March 26, 2008
As I allowed my obsessive-compulsive persona to shine today by wielding a straight-edge razor to remove unsightly smears of dried lacquer from the glass of the front French doors, my mind wandered. This was probably a very good thing, as I’ve been on so many back-to-back deadlines for so many months in a row that any sort of mental nomadicism has got to be healthy.
I was feeling almost guilty for cleaning the glass that had been bugging me for a while, rather than sitting back down at my desk and attending to any of the music biz things in the next line of triage that need my attention. I don’t usually give much thought to what transpires in the course of a week or a month, nor applaud myself for x,y or z (except a new piece of which I’m proud– that, I will glow about); I just do it and move on to the next thing. But as the glass became clearer, I gradually relaxed and started to recount what I’ve managed to get done in spite of feeling that never enough gets done: two solid new compositions, good adaptations of three of my existing works, a successful conference exhibit, several interviews and radio shows (even a virtual reality TV talk show in Second Life!), orders for nearly two hundred scores, an award for my violin and harpsichord duet, Slip, a presentation about my life at Friday Harbor Labs that benefited their K-12 science outreach program, two trips to New York, a signed deal with a production music library, two published articles, and my friends, my husband and my cats still claim they love me. And this is all since January. More to come over the next three months, from the look of my website.
I should add that both pieces were composed with the ongoing sounds of nail guns, air compressors and very, very loud banging around me, as various house remodeling projects from a new kitchen to hardwood floors became reality. Never in my life would I have imagined that I could compose good works under these sonically stressful conditions. But the fear of a looming deadline is a great motivator, and I surprised myself with my newfound ability to tune out 100 decibels of random firings, on command. It would be fair to say that I have finally learned how to focus.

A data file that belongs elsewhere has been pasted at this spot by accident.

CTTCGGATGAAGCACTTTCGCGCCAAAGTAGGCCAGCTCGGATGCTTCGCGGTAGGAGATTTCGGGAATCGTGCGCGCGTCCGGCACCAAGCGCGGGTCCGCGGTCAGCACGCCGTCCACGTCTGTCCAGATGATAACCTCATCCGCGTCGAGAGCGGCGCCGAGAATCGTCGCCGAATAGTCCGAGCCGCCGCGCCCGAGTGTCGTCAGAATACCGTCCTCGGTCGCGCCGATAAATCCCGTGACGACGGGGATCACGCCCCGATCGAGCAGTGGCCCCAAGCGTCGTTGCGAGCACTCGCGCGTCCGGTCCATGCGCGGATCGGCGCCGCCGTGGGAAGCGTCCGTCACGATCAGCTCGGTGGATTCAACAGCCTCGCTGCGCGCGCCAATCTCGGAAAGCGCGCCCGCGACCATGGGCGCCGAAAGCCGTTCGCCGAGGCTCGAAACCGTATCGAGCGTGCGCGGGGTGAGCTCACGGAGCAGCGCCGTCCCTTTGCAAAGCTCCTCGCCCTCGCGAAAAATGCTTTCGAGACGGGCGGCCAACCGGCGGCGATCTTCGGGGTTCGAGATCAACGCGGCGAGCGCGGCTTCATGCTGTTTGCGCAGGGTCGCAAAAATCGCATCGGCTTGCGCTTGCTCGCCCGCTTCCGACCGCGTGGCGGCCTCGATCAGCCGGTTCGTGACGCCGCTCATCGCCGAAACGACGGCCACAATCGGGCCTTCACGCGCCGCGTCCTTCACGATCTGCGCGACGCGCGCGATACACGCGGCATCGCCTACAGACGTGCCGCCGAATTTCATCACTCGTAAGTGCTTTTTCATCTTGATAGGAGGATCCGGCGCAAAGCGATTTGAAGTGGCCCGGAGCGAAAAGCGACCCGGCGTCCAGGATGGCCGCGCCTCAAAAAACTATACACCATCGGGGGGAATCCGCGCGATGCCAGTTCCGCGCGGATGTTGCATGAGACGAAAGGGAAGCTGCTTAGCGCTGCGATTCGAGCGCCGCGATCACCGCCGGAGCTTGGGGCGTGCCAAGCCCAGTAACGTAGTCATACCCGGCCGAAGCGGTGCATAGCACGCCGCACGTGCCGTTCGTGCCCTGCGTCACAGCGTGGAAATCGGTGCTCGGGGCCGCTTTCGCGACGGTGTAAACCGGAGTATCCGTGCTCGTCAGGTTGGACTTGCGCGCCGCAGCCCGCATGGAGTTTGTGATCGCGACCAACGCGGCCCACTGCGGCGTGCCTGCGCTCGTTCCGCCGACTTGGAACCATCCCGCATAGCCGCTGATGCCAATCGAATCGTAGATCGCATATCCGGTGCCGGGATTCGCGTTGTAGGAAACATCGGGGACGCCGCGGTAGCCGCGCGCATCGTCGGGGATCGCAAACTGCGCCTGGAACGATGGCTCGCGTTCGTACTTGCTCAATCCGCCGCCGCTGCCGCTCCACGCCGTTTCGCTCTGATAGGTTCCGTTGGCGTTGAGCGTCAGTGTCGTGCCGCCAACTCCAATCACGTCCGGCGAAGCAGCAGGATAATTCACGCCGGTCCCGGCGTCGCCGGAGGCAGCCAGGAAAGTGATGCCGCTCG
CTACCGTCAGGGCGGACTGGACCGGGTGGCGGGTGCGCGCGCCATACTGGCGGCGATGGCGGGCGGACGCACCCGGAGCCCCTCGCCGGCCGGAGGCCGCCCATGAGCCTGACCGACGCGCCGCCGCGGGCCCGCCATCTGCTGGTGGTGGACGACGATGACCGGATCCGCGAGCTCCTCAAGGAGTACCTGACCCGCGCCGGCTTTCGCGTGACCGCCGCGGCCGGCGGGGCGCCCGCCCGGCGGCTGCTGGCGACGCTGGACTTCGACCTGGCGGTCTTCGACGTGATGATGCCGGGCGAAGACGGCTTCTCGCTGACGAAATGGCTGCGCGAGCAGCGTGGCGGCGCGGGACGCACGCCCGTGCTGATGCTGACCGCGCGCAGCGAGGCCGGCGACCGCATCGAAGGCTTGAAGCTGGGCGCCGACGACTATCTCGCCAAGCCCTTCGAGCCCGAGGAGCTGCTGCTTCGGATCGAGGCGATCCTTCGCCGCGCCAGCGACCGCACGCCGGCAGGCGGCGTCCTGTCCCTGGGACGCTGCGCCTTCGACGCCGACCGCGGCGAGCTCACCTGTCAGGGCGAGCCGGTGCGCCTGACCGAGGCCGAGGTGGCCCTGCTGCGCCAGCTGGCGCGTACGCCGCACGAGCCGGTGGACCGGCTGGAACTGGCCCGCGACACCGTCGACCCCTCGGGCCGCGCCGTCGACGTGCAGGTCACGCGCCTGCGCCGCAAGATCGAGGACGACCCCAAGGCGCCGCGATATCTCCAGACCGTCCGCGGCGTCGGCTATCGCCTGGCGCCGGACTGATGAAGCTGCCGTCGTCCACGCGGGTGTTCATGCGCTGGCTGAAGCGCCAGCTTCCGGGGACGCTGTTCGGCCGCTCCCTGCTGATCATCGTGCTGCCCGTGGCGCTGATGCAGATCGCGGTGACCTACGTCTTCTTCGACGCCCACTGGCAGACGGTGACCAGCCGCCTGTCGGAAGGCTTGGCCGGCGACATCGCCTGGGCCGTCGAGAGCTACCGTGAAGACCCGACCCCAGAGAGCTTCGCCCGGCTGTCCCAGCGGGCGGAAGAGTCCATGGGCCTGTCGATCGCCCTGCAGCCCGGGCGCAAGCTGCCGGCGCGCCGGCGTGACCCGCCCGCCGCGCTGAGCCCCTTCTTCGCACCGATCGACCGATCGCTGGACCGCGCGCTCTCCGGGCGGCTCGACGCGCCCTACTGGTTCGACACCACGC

A great by-product of the hardwood floors that I didn’t think about when we decided to install them: I now sound about ten times more impressive at the piano than I could ever have in what was formerly known as real life. From now on, if anyone wants to hear me play they’ll just have to come to my living room. I will become known as the eccentric island weirdo who refuses to be heard outside her home, in lesser acoustics.
Not only do Charles and the cats keep cheering me on, but the birdies do, too. I try to keep them happy. It’s a bribe, really, because what I see outside my windows is immensely more colorful and fun than television, and since we choose not to have television service, heck, I suppose I’m just desperate for in-home entertainment. Two days ago, I opened up one of the birdseed bins (also sometimes a deerseed bin, admittedly), and was fascinated to see this impressive, if slippery, 4 inch long (unextended) Pacific Banana Slug. This informative web page states that these fellas “can easily be identified by their resemblance to a banana,” but the only time I’ve ever seen a banana look like this was when I forgot to eat the last one in my kitchen before going to Europe for a couple of weeks. Perhaps my exact words upon returning home were, “oh look! there’s an adorable Pacific Banana Slug on my counter!” Probably not. Better still, check out what they have to say about these slugs under “Behavior.” Yikes! And you thought your dating life was masochistic.
Speaking of travel and of not being a slug, I am off once again tomorrow to the far reaches (from here) of the U.S.: specifically, Newport News, Virginia, where I’m being flown to attend the rehearsal and premiere of my new concert wind band piece, commissioned by the U.S. Army. For those of you reading this in the States, just glance over to the upper right at that pic of me on the beach, and remember: your tax dollars, hard at work. I’ll post a clip or two of the new piece for which you helped pay, when I’ve got a recording. Meanwhile, I thank you from the bottom of my heart for helping me purchase more seed for my birds, deer, and slugs.